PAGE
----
Below is information that I borrowed from Tire Rack.
The first number is the width. The second number is the aspect ratio, not the height. A wider tire with the same aspect ratio will be taller.
Following the letter(s) that identify the type of vehicle and/or type of service for which the tire was designed, the three-digit numeric portion identifies the tire's "Section Width" (cross section) in millimeters.
The 225 indicates this tire is 225 millimeters across from the widest point of its outer sidewall to the widest point of its inner sidewall when mounted and measured on a specified width wheel. This measurement is also referred to as the tire's section width. Because many people think of measurements in inches, the 225mm can be converted to inches by dividing the section width in millimeters by 25.4 (the number of millimeters per inch).
225mm / 25.4 = 8.86"
Sidewall Aspect Ratio
Typically following the three digits identifying the tire's Section Width in millimeters is a two-digit number that identifies the tire's profile or aspect ratio.
The 50 indicates that this tire size's sidewall height (from rim to tread) is 50% of its section width. The measurement is the tire's section height, and also referred to as the tire's series, profile or aspect ratio. The higher the number, the taller the sidewall; the lower the number, the lower the sidewall. We know that this tire size's section width is 225mm and that its section height is 50% of 225mm. By converting the 225mm to inches (225 / 25.4 = 8.86") and multiplying it by 50% (.50) we confirm that this tire size results in a tire section height of 4.43". If this tire were a P225/70R16 size, our calculation would confirm that the size would result in a section height of 6.20", approximately a 1.8-inch taller sidewall.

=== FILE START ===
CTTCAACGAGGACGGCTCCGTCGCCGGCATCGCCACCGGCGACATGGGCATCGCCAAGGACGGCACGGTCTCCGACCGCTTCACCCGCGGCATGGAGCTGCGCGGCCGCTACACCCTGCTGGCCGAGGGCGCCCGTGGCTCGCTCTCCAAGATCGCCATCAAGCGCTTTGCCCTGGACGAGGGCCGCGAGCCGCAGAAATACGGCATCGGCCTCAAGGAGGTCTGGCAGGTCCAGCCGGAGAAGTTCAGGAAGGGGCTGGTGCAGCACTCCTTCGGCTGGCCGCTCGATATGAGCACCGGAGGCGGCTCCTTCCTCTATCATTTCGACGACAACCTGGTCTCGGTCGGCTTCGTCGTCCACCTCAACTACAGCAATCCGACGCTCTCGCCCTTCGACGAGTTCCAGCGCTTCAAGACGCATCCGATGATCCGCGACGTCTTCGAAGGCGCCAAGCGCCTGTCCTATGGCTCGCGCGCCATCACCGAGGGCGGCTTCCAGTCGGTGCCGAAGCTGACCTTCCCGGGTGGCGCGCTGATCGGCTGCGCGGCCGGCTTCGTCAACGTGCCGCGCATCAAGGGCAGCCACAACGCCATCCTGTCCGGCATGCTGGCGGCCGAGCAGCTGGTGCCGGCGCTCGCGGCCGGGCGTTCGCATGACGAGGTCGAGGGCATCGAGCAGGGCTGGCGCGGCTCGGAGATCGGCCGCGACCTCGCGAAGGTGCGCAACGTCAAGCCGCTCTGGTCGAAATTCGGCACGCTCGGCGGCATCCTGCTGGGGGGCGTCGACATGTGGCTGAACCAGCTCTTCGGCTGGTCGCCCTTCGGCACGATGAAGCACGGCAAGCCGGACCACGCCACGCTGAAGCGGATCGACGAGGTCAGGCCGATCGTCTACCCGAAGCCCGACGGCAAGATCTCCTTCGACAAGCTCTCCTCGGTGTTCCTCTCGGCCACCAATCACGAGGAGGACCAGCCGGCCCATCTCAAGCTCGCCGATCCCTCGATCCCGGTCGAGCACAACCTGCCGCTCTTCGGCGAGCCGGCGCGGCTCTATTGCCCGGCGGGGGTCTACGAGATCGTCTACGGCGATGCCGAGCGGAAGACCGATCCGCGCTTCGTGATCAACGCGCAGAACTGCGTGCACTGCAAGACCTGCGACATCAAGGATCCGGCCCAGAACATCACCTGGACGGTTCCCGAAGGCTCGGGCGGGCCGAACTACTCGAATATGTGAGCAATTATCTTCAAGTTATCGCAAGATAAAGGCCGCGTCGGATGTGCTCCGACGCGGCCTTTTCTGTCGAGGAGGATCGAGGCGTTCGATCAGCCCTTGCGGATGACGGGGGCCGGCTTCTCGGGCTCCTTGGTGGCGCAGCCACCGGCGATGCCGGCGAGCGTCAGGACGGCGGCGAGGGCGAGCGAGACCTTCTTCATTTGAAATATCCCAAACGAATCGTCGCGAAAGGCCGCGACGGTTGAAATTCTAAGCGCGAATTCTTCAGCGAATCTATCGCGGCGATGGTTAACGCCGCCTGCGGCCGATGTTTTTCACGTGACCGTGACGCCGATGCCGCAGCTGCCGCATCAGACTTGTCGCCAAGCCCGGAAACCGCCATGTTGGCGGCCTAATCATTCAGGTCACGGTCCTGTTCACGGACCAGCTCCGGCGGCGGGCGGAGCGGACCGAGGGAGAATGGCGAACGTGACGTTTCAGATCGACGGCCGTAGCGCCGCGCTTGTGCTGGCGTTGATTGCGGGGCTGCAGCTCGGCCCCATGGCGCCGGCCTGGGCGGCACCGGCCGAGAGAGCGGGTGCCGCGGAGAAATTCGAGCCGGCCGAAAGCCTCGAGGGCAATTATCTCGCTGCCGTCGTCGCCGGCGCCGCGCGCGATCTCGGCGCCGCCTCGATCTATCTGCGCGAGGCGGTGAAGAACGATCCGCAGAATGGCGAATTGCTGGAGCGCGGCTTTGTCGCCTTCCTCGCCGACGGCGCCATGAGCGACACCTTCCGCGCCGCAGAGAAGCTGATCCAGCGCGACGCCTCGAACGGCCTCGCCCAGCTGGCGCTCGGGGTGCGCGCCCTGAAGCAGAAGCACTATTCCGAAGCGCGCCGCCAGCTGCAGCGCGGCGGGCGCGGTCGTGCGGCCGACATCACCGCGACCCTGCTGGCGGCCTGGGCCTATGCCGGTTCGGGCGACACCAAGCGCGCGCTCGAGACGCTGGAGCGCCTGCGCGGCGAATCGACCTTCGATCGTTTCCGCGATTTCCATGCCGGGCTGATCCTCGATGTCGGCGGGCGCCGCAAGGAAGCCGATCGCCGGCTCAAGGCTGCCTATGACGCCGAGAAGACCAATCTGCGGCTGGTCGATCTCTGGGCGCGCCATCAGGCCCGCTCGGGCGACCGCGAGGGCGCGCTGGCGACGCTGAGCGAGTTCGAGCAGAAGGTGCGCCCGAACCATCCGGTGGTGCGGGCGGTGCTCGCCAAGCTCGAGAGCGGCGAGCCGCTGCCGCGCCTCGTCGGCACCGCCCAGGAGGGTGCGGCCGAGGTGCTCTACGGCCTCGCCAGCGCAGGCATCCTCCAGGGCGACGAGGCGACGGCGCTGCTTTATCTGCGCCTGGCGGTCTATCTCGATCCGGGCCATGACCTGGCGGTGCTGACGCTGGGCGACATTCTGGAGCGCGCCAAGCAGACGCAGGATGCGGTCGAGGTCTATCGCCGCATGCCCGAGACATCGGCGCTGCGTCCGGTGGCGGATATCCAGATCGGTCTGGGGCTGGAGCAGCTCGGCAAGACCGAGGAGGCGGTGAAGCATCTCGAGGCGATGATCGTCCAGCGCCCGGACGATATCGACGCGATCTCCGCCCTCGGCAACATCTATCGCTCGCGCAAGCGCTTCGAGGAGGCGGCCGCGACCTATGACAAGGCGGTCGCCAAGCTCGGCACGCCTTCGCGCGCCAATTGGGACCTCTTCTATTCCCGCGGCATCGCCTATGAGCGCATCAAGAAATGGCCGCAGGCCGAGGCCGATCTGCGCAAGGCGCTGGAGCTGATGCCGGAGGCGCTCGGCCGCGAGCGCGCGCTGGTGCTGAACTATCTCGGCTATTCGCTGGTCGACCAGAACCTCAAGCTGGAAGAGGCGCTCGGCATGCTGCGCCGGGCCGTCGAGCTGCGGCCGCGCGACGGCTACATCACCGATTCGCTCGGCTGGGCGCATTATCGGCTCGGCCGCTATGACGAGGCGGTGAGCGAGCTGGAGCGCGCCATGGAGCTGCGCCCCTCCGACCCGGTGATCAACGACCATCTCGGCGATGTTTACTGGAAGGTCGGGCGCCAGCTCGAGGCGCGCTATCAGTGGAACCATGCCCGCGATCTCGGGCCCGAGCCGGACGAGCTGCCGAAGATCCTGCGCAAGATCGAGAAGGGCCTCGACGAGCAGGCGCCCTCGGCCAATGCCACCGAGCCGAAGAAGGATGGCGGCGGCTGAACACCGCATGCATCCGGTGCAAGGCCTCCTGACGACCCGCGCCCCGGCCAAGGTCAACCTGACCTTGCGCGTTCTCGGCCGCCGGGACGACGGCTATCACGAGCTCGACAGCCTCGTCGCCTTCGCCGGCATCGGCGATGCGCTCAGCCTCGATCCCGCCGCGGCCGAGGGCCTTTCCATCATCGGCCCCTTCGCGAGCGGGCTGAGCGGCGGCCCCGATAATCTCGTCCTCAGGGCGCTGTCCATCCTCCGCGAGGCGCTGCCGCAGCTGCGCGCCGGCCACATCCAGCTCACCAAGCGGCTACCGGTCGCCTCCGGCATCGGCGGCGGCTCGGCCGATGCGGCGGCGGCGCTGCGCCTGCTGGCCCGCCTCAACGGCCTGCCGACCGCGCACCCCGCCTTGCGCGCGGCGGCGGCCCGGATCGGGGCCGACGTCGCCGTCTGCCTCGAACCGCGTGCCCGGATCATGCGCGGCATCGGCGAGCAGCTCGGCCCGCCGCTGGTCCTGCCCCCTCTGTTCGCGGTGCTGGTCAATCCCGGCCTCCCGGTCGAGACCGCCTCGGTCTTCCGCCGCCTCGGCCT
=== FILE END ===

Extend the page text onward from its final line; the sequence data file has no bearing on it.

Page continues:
With all due respect to all SE owners, I think the best bet for the v6 Challenger is to lower it and go with *shorter* tires. That's the easiest way to get a bump in rear wheel torque (as it essentially makes the axle ratio incrementally shorter). It will feel more sporty, and smaller overall tire and wheel means less weight. It may not be a big difference in weight, but if there is to be a change, you want it to work in a positive direction, right? Maybe do lower profile on 18" rims? That will be a shorter tire than the stock 18" with 55 series profile. Then the lowered car will fill in the wheel well space (you'll likely need camber correction bushings, though). Don't go any wider in tire than you need. It may look better, but it is extra dead weight and rotational mass, if you don't have the engine power to break'em loose in the first place. Only carry the amount of "tire" that you need to get the job done. Anything more is extra weight slowing you down.
I have 2013 sxt challenger 3,6
I bought 20" replicas rims srt
Front is 9" rear is 10.5"
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